Q: Can you give us a preview of that work?

A: Upon joining OTS, LLC, I aimed to establish a strong alignment with the organization’s culture, mission, and objectives. As a result, I revised my earlier framework to prioritize people, fintech, and private industry, and developed an Organizational Resilience Manifesto, drawing inspiration from the FinTech sector.

You can check out the framework here.

 

Q: That’s an impressive framework. How would you approach incorporating sustainability into an organization’s risk and resilience planning?

A: I would leverage an approach similar to our organizational risk and resilience planning – by identifying how environmental challenges could impact our organization, team members, partners, and customers. In terms of operational action plans, I would consider sourcing renewable energy, reducing water usage, reducing our data center footprint, and planting trees.

From a cultural perspective, I would consider implementing and supporting carpooling and alternative travel such as light rail or cycling to work. Eco-Volunteering is another opportunity to enhance the organization’s culture by giving back to the community.

We can also engage the philanthropic arm of the organization to ensure that a portion of corporate donations are directed towards communities and non-profits that support the mission of environmental sustainability.

Earth month | Sustainability in risk and resilience

Q: “Resilience starts and ends with the human element.” How do you enable and support the whole person in your Resiliency work?

A: Culture is fundamental for an organization’s resilience, shaping how team members interact, communicate and are supported.

I harness the power of people and promote positive behaviors. Without these elements, even the best plans and services can fail.

Areas I would focus on are Human Resources and Professional Development. HR plays a critical role in fostering a positive culture within an organization. This is accomplished by identifying and developing key personnel, implementing training and learning programs, and supporting continuous improvement, employee engagement, retention, and equitable compensation.

Additionally, professional development is vital for skills acquisition, knowledge enhancement, career advancement, and personal growth.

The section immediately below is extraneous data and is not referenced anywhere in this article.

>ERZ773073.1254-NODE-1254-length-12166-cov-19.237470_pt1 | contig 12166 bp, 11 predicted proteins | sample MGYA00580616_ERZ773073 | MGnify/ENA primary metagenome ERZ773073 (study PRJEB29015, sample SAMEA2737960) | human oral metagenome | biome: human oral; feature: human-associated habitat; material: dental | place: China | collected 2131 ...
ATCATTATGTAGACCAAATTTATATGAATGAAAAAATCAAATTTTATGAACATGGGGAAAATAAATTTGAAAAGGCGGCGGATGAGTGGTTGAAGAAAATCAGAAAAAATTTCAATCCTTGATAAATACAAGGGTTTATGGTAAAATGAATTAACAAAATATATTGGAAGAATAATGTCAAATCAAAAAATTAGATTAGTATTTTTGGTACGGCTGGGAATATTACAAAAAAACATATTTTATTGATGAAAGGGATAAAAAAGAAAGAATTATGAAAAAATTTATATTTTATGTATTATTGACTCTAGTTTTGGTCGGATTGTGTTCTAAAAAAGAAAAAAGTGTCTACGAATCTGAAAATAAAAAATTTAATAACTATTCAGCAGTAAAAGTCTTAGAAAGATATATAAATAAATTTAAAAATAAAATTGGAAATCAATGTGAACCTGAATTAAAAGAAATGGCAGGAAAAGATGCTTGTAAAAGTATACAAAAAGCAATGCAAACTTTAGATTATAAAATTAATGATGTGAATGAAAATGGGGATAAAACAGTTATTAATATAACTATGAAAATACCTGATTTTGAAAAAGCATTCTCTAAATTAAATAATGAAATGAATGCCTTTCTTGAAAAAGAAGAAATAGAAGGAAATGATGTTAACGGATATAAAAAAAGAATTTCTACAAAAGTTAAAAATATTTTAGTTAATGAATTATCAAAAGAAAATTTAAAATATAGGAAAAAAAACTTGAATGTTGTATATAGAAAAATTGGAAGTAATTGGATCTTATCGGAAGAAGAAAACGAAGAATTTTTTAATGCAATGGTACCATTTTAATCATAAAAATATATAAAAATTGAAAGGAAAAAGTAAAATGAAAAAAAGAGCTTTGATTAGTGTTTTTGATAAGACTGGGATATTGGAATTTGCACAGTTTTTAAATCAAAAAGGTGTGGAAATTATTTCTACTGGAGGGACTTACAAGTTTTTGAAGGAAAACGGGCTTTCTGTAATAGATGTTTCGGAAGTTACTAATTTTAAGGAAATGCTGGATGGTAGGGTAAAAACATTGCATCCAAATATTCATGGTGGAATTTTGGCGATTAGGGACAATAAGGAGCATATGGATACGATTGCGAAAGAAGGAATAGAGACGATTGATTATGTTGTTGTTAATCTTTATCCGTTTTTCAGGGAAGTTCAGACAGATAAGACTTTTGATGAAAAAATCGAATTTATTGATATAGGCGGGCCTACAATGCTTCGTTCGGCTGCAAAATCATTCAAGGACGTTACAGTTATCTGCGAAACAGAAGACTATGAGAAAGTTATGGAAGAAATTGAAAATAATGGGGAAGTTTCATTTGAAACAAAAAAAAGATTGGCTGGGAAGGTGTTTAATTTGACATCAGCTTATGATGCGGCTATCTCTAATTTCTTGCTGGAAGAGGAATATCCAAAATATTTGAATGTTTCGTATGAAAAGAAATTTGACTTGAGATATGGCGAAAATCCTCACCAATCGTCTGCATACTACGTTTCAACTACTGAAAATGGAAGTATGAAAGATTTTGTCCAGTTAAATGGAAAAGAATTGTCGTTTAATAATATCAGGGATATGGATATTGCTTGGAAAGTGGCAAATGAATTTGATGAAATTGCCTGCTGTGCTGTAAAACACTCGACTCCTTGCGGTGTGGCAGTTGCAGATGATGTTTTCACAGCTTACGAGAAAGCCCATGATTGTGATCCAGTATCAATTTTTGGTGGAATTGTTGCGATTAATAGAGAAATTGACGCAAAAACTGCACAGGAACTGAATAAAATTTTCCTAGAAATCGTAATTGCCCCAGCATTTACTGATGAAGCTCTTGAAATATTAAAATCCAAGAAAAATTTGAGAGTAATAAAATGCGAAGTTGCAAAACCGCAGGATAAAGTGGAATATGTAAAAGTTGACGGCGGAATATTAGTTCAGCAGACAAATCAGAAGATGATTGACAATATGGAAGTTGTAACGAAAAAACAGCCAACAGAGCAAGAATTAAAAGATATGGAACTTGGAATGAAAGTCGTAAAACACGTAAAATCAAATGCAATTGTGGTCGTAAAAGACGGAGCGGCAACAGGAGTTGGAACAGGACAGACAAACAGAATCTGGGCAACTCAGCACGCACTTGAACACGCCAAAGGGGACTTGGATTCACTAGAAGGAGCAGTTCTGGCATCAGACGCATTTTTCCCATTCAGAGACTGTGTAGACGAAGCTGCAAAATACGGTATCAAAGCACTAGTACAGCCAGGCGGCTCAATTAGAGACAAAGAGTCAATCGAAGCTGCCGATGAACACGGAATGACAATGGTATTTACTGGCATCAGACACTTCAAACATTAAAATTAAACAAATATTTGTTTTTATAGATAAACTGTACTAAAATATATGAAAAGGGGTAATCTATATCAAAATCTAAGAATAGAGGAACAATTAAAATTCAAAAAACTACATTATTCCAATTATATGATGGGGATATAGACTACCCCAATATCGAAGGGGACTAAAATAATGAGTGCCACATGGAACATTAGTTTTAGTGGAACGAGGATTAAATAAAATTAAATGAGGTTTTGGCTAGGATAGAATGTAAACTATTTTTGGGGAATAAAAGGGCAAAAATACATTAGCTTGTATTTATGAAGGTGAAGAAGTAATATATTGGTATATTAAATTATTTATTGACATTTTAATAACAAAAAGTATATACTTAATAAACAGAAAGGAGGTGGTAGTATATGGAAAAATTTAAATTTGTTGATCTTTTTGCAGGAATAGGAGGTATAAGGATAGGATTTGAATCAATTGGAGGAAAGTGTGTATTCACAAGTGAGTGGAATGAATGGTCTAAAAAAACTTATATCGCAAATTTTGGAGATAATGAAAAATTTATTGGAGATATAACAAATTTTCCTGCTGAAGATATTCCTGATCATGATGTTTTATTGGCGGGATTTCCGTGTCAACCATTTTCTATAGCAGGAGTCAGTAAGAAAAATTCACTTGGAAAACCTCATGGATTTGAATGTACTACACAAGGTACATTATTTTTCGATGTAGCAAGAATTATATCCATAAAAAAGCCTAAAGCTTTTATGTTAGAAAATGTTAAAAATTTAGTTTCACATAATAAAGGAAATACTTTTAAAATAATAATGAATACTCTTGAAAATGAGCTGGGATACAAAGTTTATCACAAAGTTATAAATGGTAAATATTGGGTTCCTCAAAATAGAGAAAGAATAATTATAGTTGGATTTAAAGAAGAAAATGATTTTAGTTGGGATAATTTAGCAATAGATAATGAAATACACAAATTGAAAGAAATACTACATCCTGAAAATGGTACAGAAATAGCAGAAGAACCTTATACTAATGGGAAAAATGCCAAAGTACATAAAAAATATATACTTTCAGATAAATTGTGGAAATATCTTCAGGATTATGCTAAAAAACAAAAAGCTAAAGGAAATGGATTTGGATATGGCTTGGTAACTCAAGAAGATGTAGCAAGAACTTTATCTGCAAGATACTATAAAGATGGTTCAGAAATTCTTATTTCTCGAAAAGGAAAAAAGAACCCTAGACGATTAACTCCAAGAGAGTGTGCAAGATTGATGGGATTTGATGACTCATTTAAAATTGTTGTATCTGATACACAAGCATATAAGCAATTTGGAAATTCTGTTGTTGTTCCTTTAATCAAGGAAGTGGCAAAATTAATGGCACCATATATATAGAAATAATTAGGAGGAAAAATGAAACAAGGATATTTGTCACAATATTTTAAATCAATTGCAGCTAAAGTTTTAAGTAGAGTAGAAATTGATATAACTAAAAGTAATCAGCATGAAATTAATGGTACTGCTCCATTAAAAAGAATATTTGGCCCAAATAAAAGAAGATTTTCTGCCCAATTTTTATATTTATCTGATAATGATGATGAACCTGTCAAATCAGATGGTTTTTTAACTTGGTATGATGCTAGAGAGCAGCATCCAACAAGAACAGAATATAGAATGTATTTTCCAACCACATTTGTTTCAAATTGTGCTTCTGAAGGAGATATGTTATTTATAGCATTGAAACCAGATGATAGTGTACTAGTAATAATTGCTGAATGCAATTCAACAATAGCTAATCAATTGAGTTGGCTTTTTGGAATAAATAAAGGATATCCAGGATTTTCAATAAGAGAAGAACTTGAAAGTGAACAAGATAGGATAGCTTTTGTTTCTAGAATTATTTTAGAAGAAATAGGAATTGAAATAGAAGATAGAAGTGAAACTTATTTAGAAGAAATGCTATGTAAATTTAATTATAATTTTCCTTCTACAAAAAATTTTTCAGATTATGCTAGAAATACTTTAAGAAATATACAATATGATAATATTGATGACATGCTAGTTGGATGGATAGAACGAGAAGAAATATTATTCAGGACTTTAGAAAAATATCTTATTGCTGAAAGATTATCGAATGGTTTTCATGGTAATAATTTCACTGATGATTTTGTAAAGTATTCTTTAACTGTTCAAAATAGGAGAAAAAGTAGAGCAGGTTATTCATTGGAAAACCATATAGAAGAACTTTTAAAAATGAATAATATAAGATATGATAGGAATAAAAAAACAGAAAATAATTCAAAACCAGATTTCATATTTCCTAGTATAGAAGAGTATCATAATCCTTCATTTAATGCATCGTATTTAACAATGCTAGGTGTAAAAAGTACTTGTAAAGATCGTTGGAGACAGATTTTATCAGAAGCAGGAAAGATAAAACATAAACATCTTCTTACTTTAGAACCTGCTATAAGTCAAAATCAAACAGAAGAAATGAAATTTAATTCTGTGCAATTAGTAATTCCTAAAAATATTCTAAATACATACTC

Q: What is the leadership playbook you are writing for yourself in real-time?

A: I reflect on my past roles, leaders, interactions, and experiences with peers and leverage them to author my playbook. I have experienced both exceptional and ineffective leadership. My goal is to foster a culture of openness, candor, and continuous improvement while providing my team with the necessary support and mentorship to develop a path of their making.

Having a mentor and thought partner helps me shape and guide these high‐level concepts while challenging me to dig deeper and consider other perspectives. This ongoing process has enabled me to develop my executive skillset and allowed me to grow, helping me envision what comprises exceptional leadership.

 

Q: What is the hardest part about leadership in crisis?

A: Making the right decision at the right time, for the right reasons.

This is why we evaluate, exercise, and continuously improve our processes and selves. We can bake in positive habits when responding to crises by regularly discussing them and exercising our plans and assumptions.

Anything can happen whenever we work with uncertainty, lack of control, balancing competing priorities, and supporting morale. This can be effectively managed by professional but candid communication and realizing when you are in analysis paralysis.

Simply put, make and own the decision with the facts you have. There are significant challenges in predicting the future and assessing the volume of data and risk during a crisis; mistakes will inevitably be made. This is where owning our decisions, being transparent, having open and candid communications, and leveraging postmortems to understand how we can improve our reaction and response the next time we encounter similar scenarios.

Q: “How do you apply the lessons of Resilience in your own life?

A: My journey has enabled me to define the lessons of resilience. I have experienced so much on both sides of the coin in a short time.

I have lost a career that I was passionate about and had invested in, only to stumble into another that I am just as, if not more, passionate about. A former business partner taught me that negotiations start at “No,” which has been instrumental in approaching adverse situations and people. It taught me where to focus my energy and to underscore the importance of relationship building. My last business partner highlighted the importance of compassion. His lack of it was devastating and changed my risk appetite for owning a business.

All of this has shaped me into the person I am today. Bob Ross had it right when he said,

“There are no mistakes, just happy accidents.”